Chi is a cute four-year-old Chihuahua/Jack Russell mix. He is a sweet boy who gives hugs. He likes going places and gets so excited that he dances. Chi is an immaculate housekeeper and his place is clean. He enjoys walking on a leash, and he is looking for someone who will take him for a stroll. Come out and meet him.
Watson here and recently my nephew Satchmo confided in me that he was insulted that his dad actually thought he would like chasing a tennis ball. Satch’s ball of choice is the blue and orange Chuckit ball, because it has just the right texture and firmness for a good catch.
Do dogs actually have toys they prefer? To answer that question, I did a little research, and I state unequivocally that we do have preferences and instinct plays a lot in our choices. Dogs perceive toys the same way wolves perceive prey. The texture, shape, and size determine their reactions.
Bird dogs bred to bring back ducks and other prey love to play fetch. Fetch satisfies their natural-born instinct to hunt. Dogs with high-prey drives love squeaky toys. The squeak sound sparks their urge to hunt, and it reminds them of the sound an animal would make when caught.
There are many reasons dogs like stuffed toys. Retrievers like plushy toys, because they remind us of our inborn talent for recovering duck carcasses. Female dogs, if separated from puppies too soon, use a stuffed toy to remember her puppies. Strong maternal instincts guide her behavior, and she may choose to mother her toy.
Some pups will hold their favorite toy for comfort, especially if they are nervous or excited. It is a way to overcoming distress and reinforces positive emotion. I am not a stuffed toy boy, but I have friends who have a bear, bunny, or some other stuffed toy. Most of their toys look pretty beat up!
Puppies going through teething chew on hard objects to alleviate their discomfort. Usually the toy that makes them feel better ends up being their favorite thing.
On the other end, senior dogs usually like toys that are soft and comforting. Sometimes they will bring you a toy that you played with together years ago. I guess you are wondering what I chose as a toy.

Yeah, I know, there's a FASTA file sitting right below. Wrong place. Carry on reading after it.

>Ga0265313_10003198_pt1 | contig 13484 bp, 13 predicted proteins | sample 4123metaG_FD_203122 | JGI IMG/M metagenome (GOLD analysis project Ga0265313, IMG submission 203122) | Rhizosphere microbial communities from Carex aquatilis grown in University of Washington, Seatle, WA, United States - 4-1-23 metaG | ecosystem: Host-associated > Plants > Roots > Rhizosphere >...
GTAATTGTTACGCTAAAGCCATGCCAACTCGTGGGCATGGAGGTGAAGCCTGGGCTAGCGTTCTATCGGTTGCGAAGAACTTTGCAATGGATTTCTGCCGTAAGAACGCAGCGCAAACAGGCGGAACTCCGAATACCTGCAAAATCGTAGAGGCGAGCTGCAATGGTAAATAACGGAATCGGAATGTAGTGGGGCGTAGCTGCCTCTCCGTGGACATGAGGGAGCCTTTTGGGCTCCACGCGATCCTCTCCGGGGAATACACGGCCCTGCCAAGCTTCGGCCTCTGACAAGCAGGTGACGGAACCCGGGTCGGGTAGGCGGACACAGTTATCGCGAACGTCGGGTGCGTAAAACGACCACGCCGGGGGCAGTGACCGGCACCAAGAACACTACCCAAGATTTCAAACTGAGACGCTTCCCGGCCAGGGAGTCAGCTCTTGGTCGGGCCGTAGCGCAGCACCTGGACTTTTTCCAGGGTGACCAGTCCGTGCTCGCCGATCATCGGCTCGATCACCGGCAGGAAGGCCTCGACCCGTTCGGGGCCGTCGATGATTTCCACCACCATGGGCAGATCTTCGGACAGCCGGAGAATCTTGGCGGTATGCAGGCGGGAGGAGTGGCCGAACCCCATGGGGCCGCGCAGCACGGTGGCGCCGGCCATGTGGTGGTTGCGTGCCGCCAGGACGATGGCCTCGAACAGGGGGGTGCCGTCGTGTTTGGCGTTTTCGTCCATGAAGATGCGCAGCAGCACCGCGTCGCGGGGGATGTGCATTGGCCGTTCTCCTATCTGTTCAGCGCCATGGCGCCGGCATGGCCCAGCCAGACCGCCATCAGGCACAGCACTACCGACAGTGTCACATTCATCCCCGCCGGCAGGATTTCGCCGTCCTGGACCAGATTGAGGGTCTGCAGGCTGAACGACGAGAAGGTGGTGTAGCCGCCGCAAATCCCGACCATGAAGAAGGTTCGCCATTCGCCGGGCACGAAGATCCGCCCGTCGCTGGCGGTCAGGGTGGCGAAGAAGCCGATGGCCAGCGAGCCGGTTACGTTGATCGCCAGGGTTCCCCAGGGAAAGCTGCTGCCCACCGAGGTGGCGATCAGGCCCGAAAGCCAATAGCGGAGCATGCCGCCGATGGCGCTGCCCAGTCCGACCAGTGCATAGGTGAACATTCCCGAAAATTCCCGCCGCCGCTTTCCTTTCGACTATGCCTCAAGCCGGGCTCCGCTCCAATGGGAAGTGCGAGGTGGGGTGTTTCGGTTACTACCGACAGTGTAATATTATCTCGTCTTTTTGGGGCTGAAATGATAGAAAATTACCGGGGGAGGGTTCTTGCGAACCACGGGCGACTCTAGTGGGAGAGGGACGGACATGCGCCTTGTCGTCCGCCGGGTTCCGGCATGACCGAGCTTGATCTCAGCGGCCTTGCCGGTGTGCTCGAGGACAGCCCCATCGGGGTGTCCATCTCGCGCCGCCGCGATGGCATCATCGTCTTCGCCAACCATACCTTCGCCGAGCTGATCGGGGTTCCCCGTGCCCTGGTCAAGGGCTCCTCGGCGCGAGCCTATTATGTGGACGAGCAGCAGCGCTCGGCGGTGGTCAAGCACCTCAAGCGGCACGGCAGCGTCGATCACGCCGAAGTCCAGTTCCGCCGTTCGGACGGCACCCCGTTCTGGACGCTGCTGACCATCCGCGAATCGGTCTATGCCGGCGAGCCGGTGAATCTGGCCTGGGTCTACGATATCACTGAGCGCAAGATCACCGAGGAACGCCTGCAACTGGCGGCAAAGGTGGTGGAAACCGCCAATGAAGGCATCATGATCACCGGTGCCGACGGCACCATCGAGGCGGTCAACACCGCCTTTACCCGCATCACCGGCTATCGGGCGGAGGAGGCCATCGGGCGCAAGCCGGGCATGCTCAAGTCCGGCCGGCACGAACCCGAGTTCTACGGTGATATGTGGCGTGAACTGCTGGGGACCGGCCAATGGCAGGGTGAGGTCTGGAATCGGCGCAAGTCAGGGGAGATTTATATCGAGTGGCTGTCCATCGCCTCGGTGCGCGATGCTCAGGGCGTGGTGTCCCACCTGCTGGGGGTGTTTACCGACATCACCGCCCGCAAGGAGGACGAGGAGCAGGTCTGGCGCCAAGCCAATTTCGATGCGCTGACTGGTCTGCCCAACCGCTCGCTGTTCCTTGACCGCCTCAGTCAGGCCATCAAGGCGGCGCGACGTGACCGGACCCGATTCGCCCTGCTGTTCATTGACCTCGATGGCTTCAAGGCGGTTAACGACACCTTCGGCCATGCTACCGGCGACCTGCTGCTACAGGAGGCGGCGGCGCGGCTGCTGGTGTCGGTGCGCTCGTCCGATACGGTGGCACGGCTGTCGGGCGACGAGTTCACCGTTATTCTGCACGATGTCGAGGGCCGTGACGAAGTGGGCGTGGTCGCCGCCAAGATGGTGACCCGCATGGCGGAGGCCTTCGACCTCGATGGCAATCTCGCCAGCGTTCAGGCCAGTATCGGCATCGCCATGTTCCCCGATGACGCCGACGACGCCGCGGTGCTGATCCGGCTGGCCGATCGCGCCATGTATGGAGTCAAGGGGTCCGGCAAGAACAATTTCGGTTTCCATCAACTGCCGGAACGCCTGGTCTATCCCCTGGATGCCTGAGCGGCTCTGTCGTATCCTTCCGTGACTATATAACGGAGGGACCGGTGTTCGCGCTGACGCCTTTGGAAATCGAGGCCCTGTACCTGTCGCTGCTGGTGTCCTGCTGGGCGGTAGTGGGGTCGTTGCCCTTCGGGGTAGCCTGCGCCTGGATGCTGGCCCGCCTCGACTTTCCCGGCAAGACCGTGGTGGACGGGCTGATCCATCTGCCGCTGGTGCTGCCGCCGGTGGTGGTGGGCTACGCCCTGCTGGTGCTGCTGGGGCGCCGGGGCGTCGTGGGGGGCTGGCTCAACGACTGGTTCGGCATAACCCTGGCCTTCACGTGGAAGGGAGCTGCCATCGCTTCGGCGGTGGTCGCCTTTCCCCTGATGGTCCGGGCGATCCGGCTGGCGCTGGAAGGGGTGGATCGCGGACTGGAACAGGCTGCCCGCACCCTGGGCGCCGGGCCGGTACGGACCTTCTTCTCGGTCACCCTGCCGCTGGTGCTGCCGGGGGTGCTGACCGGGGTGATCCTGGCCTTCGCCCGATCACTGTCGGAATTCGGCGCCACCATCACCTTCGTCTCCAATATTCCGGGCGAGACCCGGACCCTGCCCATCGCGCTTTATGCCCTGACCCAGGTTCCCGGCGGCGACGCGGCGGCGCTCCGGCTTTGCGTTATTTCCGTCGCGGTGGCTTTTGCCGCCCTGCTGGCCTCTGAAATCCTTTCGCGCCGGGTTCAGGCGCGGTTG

Well, I have to say my dad. He is comforting, plays ball, shares the couch, and bought me a Chuckit ball. No playing around, dad is the best!
LOOKING FOR A HOME
We have five adorable, energetic Border Collie/Heeler/mix puppies, one girl, and four boys. This is a foster to adopt opportunity for puppy parents. Call 775-423-7500 for details.
Policy, however, prohibits adopting out puppies or kittens under the age of six months to a home with children under 5 years of age. This is to protect both the children and the animal. IN NEED OF
Garage sale items. We need gently used appliances, furniture, treadmills, and miscellaneous items. We don’t need clothing. Call 775-423-7500 for pick up.
Leashes, dog toys, harnesses, and Fish Bay dog treats.
Dry cat food and Friskies wet. Dry dog food and Pedigree wet food.
Aluminum cans. If you have, cans to pick up, give us a call (775-423-7500) and we will come get them. You can also drop them off at CAPS.
Bleach and cleaning products.SHOUT OUT TO
The many anonymous donors who have brought food, medicine, blankets, and money to help support CAPS. Our tails are wagging for you!
COME SEE US
CAPS is now open, by appointment only, for adoptions, SNAPS, and food pantry. We cannot accept volunteers until further notice. Call 775-423-7500. DON’T FORGET
April Pet Holiday: Adopt a Shelter Pet Day is April 30.
To look for garage sale items! CONTACT CAPS
CAPS’ mailing address is P.O. Box 5128, Fallon, NV 89407. CAPS’ phone number is 775-423-7500. CAPS’ email address is email@example.com. Please visit the CAPS website (www.capsnevada.com) and Facebook page (Churchill Animal Protection Society). Be sure to “Like” CAPS on Facebook because we are likeable.
CAPS is open to the public on Tuesday, Wednesday, Friday and Saturday from 10 a.m. to 2 p.m.
Kathleen Williams-Miller is a CAPS volunteer. Contact me at firstname.lastname@example.org.